Due to the fact that COVID's spread occurred during cold and flu season—and the symptoms are quite similar—it's very possible that what you think is flu is COVID. "Symptoms of COVID-19 and the flu appear at different times and have some differences," reports the Mayo Clinic. "With COVID-19, you may experience loss of taste or smell. COVID-19 symptoms generally appear two to 14 days after exposure. Flu symptoms usually appear about one to four days after exposure. COVID-19 appears to be more contagious and to spread more quickly than the flu. Severe illness such as lung injury is more frequent with COVID-19 than with influenza. The mortality rate also is higher with COVID-19 than the flu."
You Were Around Others Who Had It
If you attended a conference, church service, social event, protest or classes with others who were infected, you may not have dodged the infection bullet after all. Research has found that many people had COVID and never realized it because they were asymptomatic.
You Got a Positive COVID Test
The only way to know for sure if you have COVID-19 is to take a COVID test. Although these are not always 100% accurate, it's the best tool we have now to identify the virus. (PCR testing is considered the gold standard.) "Unfortunately, outside of testing, there is no way you can determine if you've had COVID solely based on symptoms," says Shannon Sovndal, MD, board-certified doctor in emergency medicine. "Many coronaviruses (as well as the flu) can make you feel similar. Additionally, COVID-19 may infect an individual and cause little or no symptoms."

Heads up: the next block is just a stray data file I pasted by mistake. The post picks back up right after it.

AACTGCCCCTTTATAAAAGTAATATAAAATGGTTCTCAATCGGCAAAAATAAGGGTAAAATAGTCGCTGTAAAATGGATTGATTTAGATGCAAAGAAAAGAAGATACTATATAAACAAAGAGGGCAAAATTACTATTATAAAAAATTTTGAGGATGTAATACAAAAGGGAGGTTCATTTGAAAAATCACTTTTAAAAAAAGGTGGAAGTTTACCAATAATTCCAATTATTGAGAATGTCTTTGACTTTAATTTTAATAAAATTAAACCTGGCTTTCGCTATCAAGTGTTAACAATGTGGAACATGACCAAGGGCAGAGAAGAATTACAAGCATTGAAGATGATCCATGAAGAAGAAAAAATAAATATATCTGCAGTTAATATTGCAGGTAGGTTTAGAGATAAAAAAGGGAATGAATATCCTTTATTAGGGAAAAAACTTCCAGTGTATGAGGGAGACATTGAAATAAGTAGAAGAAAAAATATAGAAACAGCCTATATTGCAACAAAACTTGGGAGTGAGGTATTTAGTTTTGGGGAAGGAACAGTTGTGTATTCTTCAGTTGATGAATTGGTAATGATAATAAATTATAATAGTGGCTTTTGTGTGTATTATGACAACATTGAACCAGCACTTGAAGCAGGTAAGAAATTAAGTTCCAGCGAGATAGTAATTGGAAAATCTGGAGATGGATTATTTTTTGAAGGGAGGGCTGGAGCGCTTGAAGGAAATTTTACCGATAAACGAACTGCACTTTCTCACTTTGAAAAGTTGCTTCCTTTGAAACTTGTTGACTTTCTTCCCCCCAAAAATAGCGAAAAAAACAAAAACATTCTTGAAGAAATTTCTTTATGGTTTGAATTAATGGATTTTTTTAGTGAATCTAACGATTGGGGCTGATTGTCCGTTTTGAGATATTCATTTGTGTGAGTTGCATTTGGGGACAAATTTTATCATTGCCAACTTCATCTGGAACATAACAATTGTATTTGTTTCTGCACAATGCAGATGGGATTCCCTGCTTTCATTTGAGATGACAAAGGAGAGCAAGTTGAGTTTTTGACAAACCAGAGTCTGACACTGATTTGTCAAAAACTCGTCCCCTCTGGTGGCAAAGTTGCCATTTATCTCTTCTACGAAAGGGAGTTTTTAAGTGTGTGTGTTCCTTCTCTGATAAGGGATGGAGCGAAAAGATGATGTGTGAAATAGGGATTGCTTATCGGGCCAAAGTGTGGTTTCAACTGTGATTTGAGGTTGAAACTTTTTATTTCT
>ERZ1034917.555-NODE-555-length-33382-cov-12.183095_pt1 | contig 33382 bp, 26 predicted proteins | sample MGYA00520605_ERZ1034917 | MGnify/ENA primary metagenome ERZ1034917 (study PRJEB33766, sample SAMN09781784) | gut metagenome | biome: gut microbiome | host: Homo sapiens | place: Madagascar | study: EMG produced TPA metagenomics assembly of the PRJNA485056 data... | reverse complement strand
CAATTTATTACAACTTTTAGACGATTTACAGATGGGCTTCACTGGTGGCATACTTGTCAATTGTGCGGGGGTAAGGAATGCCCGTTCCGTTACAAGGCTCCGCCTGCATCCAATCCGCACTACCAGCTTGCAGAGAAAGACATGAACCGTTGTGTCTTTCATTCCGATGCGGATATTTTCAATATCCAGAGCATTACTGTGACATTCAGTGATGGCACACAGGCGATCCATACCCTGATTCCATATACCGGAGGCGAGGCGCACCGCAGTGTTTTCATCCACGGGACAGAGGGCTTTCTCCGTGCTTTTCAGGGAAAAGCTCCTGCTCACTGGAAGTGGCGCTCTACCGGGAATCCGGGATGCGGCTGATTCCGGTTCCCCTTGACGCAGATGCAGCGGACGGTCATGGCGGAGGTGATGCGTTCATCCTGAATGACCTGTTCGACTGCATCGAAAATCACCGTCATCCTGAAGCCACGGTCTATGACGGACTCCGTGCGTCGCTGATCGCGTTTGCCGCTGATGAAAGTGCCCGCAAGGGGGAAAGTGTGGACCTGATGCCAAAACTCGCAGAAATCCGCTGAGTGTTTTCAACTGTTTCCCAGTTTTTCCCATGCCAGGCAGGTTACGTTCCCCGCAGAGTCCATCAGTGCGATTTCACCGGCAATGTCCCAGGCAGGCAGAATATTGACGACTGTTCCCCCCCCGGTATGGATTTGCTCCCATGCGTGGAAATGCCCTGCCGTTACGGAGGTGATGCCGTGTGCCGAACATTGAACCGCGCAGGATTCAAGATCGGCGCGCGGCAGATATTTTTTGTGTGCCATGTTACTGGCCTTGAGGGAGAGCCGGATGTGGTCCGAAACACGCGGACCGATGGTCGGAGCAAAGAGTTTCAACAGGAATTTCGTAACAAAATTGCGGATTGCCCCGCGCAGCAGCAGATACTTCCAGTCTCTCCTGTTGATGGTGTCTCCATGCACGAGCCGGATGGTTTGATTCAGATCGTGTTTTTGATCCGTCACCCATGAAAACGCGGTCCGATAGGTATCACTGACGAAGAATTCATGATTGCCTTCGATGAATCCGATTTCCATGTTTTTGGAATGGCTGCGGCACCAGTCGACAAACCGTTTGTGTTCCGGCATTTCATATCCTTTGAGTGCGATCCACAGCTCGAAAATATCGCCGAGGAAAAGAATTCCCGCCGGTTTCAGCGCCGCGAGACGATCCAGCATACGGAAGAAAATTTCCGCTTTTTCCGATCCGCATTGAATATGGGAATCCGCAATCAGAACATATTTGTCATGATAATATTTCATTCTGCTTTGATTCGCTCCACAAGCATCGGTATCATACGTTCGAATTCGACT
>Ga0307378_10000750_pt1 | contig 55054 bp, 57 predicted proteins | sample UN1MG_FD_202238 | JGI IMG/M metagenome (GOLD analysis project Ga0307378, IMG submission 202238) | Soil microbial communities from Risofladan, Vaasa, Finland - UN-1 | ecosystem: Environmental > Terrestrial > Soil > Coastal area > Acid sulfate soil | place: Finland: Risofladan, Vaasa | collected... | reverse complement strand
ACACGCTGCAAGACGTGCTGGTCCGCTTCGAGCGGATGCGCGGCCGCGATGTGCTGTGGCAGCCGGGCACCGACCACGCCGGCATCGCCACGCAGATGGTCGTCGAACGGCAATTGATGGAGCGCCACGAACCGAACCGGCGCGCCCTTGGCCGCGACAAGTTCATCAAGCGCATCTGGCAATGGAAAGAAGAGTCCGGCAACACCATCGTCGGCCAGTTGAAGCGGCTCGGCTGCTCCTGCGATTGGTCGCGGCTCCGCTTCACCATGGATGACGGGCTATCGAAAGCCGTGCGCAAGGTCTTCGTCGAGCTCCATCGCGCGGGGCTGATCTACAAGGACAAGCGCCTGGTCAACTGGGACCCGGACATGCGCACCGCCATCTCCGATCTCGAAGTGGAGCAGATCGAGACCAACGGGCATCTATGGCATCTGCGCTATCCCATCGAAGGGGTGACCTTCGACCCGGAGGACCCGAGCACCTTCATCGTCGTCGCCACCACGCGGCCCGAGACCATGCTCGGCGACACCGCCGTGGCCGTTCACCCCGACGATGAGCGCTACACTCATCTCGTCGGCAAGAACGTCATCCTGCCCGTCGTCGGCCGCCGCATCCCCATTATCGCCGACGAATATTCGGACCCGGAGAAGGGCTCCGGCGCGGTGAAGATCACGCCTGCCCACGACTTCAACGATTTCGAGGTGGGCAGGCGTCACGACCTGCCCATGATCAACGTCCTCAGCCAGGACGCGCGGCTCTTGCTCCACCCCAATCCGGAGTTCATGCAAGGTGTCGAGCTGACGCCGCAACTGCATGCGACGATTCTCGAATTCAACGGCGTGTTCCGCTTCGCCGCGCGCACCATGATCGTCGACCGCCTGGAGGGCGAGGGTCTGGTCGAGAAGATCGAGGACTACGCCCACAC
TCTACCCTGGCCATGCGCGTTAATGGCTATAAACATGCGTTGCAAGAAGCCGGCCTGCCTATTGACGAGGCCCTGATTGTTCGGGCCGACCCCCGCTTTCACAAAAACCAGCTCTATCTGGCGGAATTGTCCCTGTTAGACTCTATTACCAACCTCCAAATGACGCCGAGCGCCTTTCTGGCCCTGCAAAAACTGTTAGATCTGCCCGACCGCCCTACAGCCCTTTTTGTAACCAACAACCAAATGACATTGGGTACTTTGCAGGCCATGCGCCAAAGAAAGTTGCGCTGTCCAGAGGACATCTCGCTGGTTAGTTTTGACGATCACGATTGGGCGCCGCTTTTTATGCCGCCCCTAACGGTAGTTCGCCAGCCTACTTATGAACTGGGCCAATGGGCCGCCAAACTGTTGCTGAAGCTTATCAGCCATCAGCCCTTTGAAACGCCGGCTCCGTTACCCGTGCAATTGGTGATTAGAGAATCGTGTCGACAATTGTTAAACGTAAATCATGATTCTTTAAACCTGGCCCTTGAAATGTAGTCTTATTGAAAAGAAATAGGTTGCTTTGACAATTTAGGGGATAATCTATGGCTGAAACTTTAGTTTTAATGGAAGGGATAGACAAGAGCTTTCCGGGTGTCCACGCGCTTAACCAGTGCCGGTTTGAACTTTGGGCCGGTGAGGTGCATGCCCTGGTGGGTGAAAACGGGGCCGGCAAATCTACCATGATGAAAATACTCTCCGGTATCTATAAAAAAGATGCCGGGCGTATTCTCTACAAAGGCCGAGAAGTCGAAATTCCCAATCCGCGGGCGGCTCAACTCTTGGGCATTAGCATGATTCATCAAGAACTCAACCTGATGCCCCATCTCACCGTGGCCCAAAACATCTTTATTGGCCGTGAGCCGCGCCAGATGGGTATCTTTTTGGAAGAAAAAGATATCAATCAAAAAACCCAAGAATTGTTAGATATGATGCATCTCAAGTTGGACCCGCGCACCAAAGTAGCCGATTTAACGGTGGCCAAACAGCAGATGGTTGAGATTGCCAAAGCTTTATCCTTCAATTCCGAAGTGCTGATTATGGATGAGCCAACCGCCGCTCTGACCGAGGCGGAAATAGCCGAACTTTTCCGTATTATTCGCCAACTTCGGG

What to Do if You Feel You Have COVID Symptoms
"If you have a fever, cough or other symptoms, you might have COVID-19. Most people have mild illness and are able to recover at home. If you think you may have been exposed to COVID-19, contact your healthcare provider," says the CDC. "Keep track of your symptoms. If you have an emergency warning sign (including trouble breathing), get emergency medical care immediately." And to ensure your health and the health of others, don't miss these 35 Places You're Most Likely to Catch COVID.